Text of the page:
Natural History of the Soul

The song thrush hops, runs, stands,
the guide book says, with its head to one side

listening for worms

just as the lion knew to follow St. Jerome
calmly while they

walked through the priests

who are running for their lives
in Carpaccio’s painting in Venice,

birds opening their beaks

hoping to touch St. Francis who was a lover of views,
especially the one visible from his

home in high Assisi

until natural beauty failed him altogether
once he’d almost died

which turned him

utterly exclusively to concentrate on what can happen
mind-to-mind—body-to-body if you’re lucky.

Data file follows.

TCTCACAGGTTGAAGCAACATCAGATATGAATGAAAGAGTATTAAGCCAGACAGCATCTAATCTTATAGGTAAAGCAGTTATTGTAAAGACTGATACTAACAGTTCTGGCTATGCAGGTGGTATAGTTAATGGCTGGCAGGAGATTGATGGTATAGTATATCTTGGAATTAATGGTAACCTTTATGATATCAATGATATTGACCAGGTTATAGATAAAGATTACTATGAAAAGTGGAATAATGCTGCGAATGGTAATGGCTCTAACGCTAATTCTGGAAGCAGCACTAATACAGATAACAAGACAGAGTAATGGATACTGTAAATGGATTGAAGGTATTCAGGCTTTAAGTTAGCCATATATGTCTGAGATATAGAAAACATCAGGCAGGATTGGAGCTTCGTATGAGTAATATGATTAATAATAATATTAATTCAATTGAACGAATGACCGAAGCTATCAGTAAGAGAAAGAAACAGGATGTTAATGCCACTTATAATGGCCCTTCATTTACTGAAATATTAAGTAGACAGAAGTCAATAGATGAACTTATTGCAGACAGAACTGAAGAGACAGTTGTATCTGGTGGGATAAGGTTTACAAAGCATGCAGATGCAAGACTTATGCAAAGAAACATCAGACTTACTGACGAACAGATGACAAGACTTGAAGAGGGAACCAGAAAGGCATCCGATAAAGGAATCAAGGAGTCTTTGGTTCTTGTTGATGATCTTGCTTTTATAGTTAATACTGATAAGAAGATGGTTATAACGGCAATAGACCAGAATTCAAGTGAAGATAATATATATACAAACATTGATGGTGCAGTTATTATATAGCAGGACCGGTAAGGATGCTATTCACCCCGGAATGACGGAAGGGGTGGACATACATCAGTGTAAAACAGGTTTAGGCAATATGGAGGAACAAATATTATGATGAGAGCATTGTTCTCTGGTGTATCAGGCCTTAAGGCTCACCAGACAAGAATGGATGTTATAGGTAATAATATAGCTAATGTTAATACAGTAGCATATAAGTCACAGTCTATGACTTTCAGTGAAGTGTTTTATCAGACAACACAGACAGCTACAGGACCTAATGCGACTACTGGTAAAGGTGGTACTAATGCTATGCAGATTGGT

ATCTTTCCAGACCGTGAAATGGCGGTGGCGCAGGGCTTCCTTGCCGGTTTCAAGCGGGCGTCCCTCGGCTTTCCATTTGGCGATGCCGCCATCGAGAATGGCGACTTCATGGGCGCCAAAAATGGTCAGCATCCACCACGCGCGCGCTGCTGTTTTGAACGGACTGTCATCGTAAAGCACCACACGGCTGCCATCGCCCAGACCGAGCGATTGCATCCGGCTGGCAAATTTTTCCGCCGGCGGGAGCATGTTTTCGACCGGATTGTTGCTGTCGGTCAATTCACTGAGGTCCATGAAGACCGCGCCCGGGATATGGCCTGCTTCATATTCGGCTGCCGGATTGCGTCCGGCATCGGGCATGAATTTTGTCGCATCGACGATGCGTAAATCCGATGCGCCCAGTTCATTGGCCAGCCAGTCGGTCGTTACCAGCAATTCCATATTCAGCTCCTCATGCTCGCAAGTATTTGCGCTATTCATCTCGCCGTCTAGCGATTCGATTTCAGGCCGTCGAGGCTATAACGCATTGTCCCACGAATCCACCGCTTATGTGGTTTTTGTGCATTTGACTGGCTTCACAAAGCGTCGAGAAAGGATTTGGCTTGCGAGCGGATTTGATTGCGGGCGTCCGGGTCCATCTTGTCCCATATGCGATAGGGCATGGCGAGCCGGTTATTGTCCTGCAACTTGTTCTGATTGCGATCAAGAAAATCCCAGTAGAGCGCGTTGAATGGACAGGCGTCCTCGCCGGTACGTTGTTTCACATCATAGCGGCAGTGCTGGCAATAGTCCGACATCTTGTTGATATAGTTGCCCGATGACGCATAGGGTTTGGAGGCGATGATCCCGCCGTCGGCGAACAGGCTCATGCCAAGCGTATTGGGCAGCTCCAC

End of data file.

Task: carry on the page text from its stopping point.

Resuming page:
Barring that

we can’t even hear an earthquake coming,
a volcano at the start

throwing its boulders up

the endless-seeming chimney to the hole
that can be the size of a human head

—as one man learned when he

crawled down
into the crater to see—

or three miles in circumference.

 

 

Elizabeth Arnold is the author of three books of poetry—The Reef (University of Chicago Press, 1999), Civilization (Flood Editions, 2006), and Effacement (Flood Editions, 2010). Her poems have appeared or are forthcoming in Slate, Poetry, The Nation, Kenyon Review, Conjunctions, TriQuarterly, Chicago Review, Antioch Review, Tikkun, and Oxford University Press’s Literary Imagination. She is on the MFA faculty at the University of Maryland.

 

Issue #23 May 2013
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